housing for the masses: barrio balbastro, 1948

Barrio Balbastro, 1948 • (Bajo) FloresBuenos Aires, Flores, Barrio Balbastro, 1948
Balbastro & Rivera Indarte

Welcome to the Perón era. With only four projects built in the previous 20 years, no doubt a housing crisis for lower income workers affected Buenos Aires… and provided good enough reason to eliminate the CNCB. Perón’s support came from the working class, so it’s not surprising that he began to cater to their needs.

Land which bordered an industrial zone a few blocks south of the CCM-built Barrio Varela-Bonorino received 6 apartment buildings with 18 units each, for a total of 108 new homes. What’s interesting is the style… or rather the lack of it: rectangular blocks with very little ornamentation. It’s obviously quick, easy, & inexpensive to build but very different for the late 1940’s cityscape. Here’s the before & after (images captured from the city government’s map website):

Buenos Aires, Flores, Barrio Balbastro, 1948

Buenos Aires, Flores, Barrio Balbastro, 1948

Although it looks decent enough from the aerial shots, the vicinity seems a bit desolate today. This is really the Buenos Aires that few people see. Each building has 3 stories, & from first glance I thought there was zero attempt at decoration. Plain, flat façades with holes for windows:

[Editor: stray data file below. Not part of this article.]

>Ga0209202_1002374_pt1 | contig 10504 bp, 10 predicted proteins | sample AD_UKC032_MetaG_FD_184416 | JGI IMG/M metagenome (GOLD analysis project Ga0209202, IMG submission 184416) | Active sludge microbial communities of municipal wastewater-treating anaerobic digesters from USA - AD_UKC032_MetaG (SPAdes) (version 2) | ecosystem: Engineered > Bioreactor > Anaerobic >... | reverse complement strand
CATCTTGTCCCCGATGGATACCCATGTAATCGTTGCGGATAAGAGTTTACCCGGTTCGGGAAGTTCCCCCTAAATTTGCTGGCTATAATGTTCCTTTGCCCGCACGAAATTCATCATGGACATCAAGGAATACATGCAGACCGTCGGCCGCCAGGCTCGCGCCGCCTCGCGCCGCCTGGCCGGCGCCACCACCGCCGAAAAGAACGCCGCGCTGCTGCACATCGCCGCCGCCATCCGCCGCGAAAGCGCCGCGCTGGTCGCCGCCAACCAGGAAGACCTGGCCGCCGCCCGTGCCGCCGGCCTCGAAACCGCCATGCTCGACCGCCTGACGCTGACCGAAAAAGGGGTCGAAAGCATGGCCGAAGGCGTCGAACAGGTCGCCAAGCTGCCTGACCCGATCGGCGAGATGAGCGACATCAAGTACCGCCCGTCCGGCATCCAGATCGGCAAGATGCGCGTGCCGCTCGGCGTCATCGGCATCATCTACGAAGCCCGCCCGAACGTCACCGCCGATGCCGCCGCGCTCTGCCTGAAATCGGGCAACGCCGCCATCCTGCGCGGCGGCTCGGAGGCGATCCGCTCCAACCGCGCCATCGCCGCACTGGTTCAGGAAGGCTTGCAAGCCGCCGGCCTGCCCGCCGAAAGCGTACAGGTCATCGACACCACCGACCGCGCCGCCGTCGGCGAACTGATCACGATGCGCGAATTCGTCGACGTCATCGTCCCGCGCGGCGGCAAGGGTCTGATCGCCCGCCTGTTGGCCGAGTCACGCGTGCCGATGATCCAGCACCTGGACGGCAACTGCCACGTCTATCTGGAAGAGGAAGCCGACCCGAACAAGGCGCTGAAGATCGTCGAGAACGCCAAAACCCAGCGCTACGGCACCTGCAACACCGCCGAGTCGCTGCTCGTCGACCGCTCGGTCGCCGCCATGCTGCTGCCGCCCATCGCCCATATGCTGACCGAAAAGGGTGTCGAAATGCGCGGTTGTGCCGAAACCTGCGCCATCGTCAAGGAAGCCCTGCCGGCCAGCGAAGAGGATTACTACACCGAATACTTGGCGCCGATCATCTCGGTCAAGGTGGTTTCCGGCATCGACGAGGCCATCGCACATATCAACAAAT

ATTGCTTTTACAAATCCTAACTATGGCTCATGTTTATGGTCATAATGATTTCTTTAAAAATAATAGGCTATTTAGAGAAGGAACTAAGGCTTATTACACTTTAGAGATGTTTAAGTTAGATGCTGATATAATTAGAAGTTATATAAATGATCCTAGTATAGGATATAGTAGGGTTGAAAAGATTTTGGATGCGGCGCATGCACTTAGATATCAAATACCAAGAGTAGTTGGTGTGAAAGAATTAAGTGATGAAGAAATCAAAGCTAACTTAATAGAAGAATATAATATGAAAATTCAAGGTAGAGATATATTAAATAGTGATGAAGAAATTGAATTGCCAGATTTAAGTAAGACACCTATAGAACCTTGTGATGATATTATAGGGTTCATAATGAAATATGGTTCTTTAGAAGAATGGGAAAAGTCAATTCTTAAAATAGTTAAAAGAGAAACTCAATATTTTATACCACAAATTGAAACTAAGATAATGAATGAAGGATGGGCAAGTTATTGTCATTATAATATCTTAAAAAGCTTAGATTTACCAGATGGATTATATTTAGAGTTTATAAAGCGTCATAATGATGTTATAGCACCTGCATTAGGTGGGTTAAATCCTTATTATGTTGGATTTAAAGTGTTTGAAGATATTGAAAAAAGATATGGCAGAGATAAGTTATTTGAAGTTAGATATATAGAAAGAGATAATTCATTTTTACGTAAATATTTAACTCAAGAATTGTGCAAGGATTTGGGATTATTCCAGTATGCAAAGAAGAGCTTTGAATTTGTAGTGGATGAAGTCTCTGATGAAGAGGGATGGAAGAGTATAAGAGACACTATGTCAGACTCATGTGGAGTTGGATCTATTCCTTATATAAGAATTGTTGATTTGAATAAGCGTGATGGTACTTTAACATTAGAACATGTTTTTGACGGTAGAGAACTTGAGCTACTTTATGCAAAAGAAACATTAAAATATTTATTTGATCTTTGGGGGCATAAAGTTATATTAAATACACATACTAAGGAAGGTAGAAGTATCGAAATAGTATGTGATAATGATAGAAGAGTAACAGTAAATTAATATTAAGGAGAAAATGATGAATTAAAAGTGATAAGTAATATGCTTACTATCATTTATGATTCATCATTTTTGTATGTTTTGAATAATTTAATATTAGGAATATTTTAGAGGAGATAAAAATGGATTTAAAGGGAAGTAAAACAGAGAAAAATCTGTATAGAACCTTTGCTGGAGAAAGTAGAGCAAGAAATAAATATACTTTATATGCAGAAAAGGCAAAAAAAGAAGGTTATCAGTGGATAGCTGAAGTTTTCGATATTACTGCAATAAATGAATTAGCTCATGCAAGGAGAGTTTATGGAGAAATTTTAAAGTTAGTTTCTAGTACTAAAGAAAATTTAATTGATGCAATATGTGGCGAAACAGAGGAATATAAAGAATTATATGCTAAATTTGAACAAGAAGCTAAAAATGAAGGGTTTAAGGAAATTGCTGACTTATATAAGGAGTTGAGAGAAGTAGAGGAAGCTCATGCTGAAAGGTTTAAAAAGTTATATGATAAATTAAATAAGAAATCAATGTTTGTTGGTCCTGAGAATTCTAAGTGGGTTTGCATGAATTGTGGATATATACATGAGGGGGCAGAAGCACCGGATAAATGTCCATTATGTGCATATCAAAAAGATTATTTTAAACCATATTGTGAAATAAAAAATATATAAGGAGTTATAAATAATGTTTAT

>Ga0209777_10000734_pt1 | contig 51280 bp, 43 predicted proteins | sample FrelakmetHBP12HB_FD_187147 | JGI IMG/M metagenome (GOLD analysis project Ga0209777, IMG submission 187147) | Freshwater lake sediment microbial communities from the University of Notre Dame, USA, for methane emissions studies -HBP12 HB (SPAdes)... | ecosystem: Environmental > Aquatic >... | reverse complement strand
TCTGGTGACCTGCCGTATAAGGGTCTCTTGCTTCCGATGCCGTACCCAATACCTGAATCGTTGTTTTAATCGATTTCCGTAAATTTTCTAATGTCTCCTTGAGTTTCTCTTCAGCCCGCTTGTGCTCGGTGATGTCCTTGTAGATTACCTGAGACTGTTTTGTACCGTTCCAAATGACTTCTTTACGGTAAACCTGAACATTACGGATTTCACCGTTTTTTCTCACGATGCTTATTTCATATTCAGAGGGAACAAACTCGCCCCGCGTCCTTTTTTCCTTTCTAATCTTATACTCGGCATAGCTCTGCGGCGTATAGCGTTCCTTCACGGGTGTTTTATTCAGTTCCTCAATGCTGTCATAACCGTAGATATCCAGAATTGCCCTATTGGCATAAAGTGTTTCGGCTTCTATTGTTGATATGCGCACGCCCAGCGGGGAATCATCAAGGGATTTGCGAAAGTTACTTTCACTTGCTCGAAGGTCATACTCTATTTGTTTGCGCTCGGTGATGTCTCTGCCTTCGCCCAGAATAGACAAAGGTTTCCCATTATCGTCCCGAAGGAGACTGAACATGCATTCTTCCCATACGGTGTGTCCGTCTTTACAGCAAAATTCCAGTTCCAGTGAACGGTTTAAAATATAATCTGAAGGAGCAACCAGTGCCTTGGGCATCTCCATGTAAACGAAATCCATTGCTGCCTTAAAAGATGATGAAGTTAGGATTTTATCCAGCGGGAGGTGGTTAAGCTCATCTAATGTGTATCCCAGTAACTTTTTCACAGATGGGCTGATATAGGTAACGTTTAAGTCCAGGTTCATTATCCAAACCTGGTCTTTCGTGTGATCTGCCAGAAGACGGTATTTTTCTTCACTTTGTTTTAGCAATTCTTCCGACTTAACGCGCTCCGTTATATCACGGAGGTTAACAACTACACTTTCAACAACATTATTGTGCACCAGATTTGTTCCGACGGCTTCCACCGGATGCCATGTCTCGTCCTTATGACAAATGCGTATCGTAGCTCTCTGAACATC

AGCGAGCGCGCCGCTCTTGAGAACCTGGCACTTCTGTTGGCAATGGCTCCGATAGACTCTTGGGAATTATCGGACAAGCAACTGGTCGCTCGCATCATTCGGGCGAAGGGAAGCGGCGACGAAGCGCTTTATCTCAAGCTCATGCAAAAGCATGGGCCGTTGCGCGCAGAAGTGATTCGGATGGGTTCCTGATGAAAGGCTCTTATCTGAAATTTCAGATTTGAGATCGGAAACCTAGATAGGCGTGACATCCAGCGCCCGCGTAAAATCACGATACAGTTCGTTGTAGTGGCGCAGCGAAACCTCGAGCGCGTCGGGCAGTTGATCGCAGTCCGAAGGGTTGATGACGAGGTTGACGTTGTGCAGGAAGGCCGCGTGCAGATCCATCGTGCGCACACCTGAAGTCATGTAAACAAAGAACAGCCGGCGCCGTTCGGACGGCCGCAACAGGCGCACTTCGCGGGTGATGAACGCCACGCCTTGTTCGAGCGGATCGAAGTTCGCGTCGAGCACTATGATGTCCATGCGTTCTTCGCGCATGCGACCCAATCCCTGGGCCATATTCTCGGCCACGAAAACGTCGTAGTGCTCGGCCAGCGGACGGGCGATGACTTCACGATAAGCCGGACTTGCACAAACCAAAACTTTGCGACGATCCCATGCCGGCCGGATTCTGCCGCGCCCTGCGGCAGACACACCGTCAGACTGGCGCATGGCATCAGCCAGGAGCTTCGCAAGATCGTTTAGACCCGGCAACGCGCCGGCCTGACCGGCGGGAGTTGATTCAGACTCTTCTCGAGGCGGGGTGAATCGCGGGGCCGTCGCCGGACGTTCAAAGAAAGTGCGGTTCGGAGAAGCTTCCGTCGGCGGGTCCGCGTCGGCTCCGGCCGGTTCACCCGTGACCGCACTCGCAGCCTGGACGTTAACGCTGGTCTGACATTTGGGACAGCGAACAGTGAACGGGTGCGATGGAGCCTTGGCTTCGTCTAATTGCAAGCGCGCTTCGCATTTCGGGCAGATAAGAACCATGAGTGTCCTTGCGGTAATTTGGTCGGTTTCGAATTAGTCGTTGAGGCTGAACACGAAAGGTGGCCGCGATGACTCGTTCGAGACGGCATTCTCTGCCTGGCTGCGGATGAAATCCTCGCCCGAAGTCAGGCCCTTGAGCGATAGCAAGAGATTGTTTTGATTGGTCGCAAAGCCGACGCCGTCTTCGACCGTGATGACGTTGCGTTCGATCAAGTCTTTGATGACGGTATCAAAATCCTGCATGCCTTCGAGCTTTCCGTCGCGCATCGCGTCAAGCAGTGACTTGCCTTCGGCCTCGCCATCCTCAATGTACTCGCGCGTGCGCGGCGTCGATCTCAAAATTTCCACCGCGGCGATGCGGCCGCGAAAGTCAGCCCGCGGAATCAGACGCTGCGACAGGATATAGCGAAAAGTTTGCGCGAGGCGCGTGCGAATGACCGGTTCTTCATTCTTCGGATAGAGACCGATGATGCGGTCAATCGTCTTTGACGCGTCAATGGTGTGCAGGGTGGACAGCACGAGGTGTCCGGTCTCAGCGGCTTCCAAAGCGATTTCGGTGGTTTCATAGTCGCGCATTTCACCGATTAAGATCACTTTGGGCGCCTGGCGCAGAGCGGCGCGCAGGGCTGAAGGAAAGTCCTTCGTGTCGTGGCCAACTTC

Buenos Aires, Flores, Barrio Balbastro, 1948

Buenos Aires, Flores, Barrio Balbastro, 1948

Numbers mark each cookie cutter building:

Buenos Aires, Flores, Barrio Balbastro, 1948

Since the fence doesn’t go around the entire perimeter of the complex, vast open spaces can be appreciated. I’m sure the trees look great in summer, but the lack of grass is a bit depressing. This is probably the soccer field on the weekends:

Buenos Aires, Flores, Barrio Balbastro, 1948

Buenos Aires, Flores, Barrio Balbastro, 1948

A large water tower is used like in the Barrio Rawson:

Buenos Aires, Flores, Barrio Balbastro, 1948

After walking around the entire block, the northeastern façade finally showed some promise. Balconies, most of them covered by residents, added a little decoration as did the stairwells. Granted, it’s not much but it beats living in a concrete cell. In fact, it reminds me of some of the apartment complexes I knew as a kid in Memphis:

Buenos Aires, Flores, Barrio Balbastro, 1948

Buenos Aires, Flores, Barrio Balbastro, 1948

Obviously less concerned about design than in earlier projects, it will be interesting to see how the rest of the Perón era buildings look. I’m itching to finish this series before I leave for Australia!

Update (29 Jan 2011): The impressive Inventario de Patrimonio Urbano series states that via new laws during the Perón era, government housing projects were transferred to the Banco Hipotecario Nacional. The BHN not only controlled mortgages but also managed construction of new complexes like Barrio Balbastro. By making construction affordable & building as many new units as possible, they thought the housing crisis would be overcome. The city donated the land but the Union Obrera de Empleados Municipales worked as the intermediary to house people after the project was complete.

While nothing like Cabrini-Green, that idea was on its way…

Direct link → Master list of all Housing for the Masses posts.

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